Richard G. Jones, Jr.
Scholar, Educator, Author

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NSA Leaks, Facebook Graph App, and More:

Jul 25, 2013

Privacy and Surveillance in a New Media World

Well, Edward Snowden's NSA leaks are now old news, but the implications for communicators in the real world are just now starting to become clear. Needless to say, the public discourse about online privacy and government and corporate surveillance has increased dramatically since Snowden’s revelations about the NSA’s PRISM and other spying programs.

In the wake of these revelations, you may be asking: What kinds of surveillance do governments and corporations engage in? What can I do to protect my privacy online?

Weighing Convenience and Privacy - Or, Why We Let Them Do It

We’re all familiar with names like Google and Apple. Those companies have turned information over to the NSA as part of their broad surveillance programs.

Every time we “accept” our terms of service or user agreements, we are essentially giving up the rights to the information that we transmit while using these largely free services. In short, the underlying argument is that we give up some of those rights for the pleasure and convenience of these free services and that the information that is vacuumed up is needed to help track user engagement to improve service and to target advertising, which helps make those companies profitable.

This shouldn’t be too surprising – after all, there is no such thing as a free lunch (or Tweet, status update, pin, like, or email). This becomes potentially problematic since companies based in the U.S., like Google and Apple, are then compelled to turn over information requested by the NSA because of the power of FISA court decisions and subpoenas.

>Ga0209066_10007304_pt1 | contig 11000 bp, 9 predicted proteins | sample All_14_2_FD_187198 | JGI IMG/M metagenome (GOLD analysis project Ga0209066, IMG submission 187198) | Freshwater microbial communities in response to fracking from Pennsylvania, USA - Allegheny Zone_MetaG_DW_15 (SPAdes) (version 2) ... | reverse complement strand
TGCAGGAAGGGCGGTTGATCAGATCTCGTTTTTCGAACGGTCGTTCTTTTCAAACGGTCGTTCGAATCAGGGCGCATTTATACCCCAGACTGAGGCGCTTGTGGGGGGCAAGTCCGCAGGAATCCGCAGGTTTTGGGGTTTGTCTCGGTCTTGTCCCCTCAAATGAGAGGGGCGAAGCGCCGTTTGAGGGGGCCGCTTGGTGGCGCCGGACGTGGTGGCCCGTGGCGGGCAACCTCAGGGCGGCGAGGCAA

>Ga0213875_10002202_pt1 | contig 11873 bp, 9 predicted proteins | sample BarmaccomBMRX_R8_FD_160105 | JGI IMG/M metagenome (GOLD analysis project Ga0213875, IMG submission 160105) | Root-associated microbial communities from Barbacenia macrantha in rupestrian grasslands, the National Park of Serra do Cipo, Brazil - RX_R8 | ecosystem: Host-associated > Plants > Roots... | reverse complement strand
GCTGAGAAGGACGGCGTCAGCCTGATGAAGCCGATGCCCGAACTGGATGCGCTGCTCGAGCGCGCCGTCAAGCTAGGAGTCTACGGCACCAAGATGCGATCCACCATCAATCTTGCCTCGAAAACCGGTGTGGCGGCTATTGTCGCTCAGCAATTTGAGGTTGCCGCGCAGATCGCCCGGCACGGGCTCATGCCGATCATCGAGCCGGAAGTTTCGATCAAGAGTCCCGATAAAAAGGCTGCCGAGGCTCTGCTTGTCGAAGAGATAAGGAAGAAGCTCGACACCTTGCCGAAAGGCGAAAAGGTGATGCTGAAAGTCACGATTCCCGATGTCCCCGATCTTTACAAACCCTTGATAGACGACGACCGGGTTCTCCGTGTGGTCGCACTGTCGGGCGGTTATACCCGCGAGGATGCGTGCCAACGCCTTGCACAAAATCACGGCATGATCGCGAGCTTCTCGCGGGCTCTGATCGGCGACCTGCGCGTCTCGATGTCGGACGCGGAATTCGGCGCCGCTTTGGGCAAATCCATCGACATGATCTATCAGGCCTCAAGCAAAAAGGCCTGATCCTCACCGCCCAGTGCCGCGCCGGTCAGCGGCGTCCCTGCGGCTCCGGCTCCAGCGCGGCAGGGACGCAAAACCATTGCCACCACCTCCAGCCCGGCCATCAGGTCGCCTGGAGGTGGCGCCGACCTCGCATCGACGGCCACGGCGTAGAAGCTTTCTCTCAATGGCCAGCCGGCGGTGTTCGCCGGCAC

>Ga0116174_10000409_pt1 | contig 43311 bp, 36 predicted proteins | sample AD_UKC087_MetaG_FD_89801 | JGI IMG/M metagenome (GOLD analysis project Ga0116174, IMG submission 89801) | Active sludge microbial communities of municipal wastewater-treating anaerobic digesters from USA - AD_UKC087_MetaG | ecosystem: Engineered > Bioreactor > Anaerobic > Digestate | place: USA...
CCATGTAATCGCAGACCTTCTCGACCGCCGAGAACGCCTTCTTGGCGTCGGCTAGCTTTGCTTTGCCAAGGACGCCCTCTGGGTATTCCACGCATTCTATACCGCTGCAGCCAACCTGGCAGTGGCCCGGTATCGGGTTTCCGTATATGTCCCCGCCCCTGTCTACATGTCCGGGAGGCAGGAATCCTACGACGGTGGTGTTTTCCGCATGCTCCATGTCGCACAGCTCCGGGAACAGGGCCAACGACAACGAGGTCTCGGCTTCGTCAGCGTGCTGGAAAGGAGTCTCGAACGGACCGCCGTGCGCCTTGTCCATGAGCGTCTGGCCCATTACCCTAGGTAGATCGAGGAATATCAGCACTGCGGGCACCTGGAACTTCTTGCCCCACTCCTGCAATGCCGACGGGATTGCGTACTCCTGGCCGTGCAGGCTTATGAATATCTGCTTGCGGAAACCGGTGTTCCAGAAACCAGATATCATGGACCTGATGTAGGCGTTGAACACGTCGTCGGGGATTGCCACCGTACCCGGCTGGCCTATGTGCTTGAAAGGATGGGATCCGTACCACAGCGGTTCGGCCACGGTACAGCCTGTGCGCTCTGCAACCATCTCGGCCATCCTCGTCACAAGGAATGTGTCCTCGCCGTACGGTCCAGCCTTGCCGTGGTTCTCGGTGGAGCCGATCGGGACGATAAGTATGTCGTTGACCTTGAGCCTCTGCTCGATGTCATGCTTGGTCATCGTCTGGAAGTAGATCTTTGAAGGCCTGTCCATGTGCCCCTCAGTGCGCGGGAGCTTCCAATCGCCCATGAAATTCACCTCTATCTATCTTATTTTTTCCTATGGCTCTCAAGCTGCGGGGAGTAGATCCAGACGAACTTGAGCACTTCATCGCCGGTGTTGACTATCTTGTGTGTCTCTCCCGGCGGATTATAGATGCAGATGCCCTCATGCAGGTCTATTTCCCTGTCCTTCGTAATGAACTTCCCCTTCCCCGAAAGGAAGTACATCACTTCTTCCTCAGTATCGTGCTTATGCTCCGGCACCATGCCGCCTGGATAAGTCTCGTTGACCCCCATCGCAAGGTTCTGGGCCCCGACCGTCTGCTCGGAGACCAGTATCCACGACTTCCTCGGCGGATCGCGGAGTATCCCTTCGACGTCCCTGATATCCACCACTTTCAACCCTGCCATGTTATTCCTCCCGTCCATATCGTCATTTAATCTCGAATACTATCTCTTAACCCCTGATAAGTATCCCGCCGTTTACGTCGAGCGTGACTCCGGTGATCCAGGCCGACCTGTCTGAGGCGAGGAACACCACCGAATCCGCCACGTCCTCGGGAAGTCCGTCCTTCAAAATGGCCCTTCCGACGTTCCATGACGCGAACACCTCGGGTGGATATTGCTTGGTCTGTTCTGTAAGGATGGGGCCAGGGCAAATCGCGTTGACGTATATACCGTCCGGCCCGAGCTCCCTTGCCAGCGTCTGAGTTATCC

There are other names that are less familiar - names like: Abine, DuckDuckGo, and FoxyProxy (and more I will discuss below). These are names of much less profitable (often because they operate under an open source model) entities that exist so that users can exercise more control over what information of theirs is tracked and logged. Since many of these services do not ever log user information or instead they encrypt it before it gets uploaded to their server, even if the NSA came a knockin’ they wouldn’t have any useful information to turn over.

As is often noted on pro-privacy resources, there is no single solution to managing your privacy online. In short, it comes down to how much effort you are willing to put into it. And, it seems that aside from hardcore privacy advocates, super paranoid people, and hackers and computer geeks who just get intrinsic pleasure out of reliving scenes from 90s hacker-thriller-action movies, people weigh more favorably the pleasure and convenience of free and user-friendly services like Facebook and Gmail than they weigh the tech-skills, patience, and time needed to put their online life on lockdown and cover up if not erase their digital trail.

From Online Surveillance to Content Blocking